Campaign highlights efforts to tackle crime in North Wales’ rural communities
Efforts to tackle crime in rural communities across North Wales have been highlighted as part of a week-long campaign.
National Rural Crime Week, which takes place until Sunday 24 September, helps to raise awareness and understanding on the impact of crime in rural areas.
Organised by the National Rural Crime Network the week-long campaign is also a way of highlighting the work that the UK’s Police and Crime Commissioners and their Forces do to tackle rural crime.
Rural and wildlife crime can be very broadly classed as any crime and anti-social behaviour occurring in rural areas.
Across North Wales several initiatives have been introduced in bid to crackdown on rural crime and to help those impacted within the community.
North Wales Police and Crime Commissioner (PCC), Andy Dunbobbin’s Police and Crime Plan for the region focuses on four categories used to best describe rural crime: agriculture, equine, wildlife and heritage.
These four areas have been highlighted at several events this year, including a celebration took place at the National Eisteddfod in Boduan to recognise the contributions and achievements of north Wales Police’s Rural Crime Team.
Chief Constable Amanda Blakeman, current PCC Andy Dunbobbin, former North Wales Police PCC’s, Arfon Jones and Winston Roddick and Farmers’ Union of Wales (FUW) and National Farmers Union Cymru representatives attended the event.
In May farmers and their families from across North-West Wales come together in Caernarfon for an event on Cyber Safety and Crime Prevention looking at ways our rural communities can better protect themselves from crime.
The event was sponsored by the charity for farmers and their families, Tir Dewi; North Wales Police; the North Wales Police and Community Trust; and the Office of the PCC.
In April, Andy Dunbobbin supported the launch of the Wales Wildlife & Rural Crime Strategy 2023-2025, a strategy jointly produced by Wales’ four police forces and Welsh Government, at the Wales Wildlife & Rural Crime Conference at the Royal Welsh Showground.
The strategy focuses on crime affecting the agricultural community such as theft, livestock attacks by dogs, arson and burglary and outlines priority areas for rural policing officers.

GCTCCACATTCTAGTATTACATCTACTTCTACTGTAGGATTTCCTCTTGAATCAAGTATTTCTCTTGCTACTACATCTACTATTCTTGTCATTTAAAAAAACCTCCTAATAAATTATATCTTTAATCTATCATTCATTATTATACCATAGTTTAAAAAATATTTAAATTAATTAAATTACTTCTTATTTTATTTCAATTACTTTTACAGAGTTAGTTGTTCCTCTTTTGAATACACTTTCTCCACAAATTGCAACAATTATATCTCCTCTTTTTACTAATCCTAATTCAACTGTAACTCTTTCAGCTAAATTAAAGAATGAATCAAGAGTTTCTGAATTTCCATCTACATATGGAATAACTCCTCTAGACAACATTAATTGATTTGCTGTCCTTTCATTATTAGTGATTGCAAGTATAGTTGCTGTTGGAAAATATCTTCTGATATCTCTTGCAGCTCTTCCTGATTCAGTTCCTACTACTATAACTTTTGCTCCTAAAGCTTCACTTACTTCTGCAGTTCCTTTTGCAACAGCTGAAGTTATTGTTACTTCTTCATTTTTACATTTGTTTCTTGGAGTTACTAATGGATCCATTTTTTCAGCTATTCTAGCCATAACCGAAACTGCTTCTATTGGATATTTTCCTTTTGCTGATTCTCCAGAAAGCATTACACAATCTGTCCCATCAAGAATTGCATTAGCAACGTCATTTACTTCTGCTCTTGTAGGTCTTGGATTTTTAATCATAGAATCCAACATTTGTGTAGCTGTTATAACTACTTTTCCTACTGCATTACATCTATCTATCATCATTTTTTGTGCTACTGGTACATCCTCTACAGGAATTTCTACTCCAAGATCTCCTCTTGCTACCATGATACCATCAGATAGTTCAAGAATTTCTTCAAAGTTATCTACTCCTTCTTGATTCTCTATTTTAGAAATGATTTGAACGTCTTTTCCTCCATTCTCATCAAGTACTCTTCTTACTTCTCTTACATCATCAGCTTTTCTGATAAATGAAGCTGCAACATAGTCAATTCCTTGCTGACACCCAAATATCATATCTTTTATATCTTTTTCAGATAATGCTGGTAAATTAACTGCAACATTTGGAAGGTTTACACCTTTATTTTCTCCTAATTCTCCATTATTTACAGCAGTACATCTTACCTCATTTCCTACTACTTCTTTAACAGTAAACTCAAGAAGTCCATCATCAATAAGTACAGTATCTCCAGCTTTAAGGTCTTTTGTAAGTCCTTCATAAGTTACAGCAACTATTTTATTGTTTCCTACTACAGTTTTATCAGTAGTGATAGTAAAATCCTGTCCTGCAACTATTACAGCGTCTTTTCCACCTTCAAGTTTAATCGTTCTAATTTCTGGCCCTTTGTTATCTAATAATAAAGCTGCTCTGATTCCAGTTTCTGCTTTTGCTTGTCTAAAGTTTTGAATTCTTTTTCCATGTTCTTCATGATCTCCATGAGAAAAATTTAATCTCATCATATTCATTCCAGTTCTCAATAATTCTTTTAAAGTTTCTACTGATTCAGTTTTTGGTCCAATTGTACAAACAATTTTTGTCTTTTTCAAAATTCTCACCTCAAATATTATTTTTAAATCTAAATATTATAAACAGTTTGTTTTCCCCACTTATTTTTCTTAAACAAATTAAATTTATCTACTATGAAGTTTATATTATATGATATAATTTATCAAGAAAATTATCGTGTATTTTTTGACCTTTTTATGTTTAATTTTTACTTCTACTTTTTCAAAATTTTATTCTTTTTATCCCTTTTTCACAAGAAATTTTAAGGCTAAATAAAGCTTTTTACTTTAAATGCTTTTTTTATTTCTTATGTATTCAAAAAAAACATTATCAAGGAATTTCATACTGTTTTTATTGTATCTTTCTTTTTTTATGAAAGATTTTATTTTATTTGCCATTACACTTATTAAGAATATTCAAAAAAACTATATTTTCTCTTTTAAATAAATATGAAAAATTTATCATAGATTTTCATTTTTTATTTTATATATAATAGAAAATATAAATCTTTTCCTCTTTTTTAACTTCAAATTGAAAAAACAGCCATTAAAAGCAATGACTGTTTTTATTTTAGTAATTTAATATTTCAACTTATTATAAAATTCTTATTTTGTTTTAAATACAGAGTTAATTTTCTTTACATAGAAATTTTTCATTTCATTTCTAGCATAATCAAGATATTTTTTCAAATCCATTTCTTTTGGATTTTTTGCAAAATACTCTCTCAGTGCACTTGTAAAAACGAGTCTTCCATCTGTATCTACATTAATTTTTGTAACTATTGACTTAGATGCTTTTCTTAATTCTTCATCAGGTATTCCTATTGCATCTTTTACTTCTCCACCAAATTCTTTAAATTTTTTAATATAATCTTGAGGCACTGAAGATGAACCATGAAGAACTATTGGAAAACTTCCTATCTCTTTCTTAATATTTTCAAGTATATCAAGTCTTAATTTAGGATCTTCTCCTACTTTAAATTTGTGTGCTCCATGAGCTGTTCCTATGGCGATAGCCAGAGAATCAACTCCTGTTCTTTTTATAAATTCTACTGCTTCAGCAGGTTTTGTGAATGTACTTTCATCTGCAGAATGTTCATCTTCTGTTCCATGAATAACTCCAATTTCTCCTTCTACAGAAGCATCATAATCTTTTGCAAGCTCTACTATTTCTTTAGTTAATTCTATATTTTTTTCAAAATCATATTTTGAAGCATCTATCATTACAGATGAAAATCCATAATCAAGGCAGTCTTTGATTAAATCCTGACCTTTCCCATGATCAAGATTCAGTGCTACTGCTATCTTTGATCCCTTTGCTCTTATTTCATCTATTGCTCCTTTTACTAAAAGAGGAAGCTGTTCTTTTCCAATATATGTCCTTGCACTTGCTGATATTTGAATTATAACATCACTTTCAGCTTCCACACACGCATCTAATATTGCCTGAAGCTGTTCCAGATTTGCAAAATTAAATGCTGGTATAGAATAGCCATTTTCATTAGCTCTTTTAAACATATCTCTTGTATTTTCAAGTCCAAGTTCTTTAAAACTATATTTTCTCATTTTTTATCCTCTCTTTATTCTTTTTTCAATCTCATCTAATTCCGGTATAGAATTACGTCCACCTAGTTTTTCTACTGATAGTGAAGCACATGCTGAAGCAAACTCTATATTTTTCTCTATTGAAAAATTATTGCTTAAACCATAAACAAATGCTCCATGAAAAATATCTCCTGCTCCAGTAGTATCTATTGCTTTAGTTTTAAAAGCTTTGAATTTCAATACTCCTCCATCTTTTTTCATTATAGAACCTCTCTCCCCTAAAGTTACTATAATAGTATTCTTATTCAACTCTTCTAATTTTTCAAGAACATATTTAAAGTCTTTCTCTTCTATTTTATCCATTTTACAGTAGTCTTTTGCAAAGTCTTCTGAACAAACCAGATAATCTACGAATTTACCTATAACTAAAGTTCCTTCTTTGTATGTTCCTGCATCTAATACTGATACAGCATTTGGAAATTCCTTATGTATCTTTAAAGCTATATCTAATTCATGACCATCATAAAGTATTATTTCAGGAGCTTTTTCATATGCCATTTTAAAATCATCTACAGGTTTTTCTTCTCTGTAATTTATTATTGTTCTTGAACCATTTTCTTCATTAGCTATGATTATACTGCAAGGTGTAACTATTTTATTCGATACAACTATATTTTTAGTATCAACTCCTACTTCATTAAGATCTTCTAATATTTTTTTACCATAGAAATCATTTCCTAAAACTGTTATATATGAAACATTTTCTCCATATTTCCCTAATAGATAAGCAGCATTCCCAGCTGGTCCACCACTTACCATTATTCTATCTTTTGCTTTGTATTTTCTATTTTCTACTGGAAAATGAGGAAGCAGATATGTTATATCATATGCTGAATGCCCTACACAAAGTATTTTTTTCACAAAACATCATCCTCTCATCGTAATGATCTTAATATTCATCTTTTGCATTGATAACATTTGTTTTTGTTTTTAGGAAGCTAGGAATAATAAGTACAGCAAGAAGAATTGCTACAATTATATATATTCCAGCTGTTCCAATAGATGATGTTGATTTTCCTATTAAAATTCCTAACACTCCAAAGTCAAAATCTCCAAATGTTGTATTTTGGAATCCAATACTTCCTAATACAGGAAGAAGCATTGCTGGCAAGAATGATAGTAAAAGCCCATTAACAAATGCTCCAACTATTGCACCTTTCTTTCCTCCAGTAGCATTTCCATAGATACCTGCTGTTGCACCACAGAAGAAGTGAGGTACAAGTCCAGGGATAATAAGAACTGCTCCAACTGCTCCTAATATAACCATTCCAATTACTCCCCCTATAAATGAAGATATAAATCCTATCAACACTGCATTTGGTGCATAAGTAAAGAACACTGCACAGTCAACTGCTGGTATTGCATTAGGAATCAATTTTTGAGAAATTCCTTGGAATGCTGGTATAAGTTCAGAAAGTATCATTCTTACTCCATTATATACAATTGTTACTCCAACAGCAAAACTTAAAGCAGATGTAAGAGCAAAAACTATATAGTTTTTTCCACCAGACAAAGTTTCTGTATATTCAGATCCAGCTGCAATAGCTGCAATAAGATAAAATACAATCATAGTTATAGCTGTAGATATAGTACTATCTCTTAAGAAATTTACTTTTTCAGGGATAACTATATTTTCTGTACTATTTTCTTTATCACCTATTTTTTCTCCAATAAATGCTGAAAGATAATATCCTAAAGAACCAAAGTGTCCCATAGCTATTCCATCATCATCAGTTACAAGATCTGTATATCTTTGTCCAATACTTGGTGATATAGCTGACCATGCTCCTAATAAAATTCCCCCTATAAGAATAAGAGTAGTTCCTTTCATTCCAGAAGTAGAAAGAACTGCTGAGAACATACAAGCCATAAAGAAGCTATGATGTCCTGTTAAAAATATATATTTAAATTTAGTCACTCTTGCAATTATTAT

North Wales Police also recently launched their We Don’t Buy Crime campaign with the support of the PCC.
This campaign is a cornerstone of the plan to fight crime in rural areas and, through the initiative, officers are encouraging farmers to make much greater use of SmartWater DNA marking to protect farm equipment.
Applied and registered with a national register, SmartWater allows stolen equipment and machinery to be linked to the owner.
The Rural Crime Team have developed a specific Rural Crime Prevention Pack where we provide farmers and rural business with SmartWater forensic marking, robust deterrent signage, and tailored crime prevention advice.
Over the coming years the team at North Wales Police aims to distribute packs to every farm in North Wales, numbering around 7,000.
North Wales Police and Crime Commissioner Andy Dunbobbin commented: “National Rural Crime Action week is an opportunity to shine a light on crime in rural areas and highlight the excellent work undertaken by North Wales Police and their Rural Crime Team to combat criminality in our rural communities.
“Key to a lot of our work to cut rural crime is working with communities to build their resilience.
“The more police, farming unions, the agricultural community, and residents of rural areas work together to stop rural and wildlife crime, the more effective we will be, and the sooner we can help put an end to these types of offences.
“I am deeply committed to our rural communities across North Wales.
“They are vital for our economy, for our wellbeing, and for our unique language and culture – both its heritage and its future.”
Find out more about NWP’s Rural Crime Team here: www.northwales.police.uk/advice/advice-and-information/rc/rural-crime
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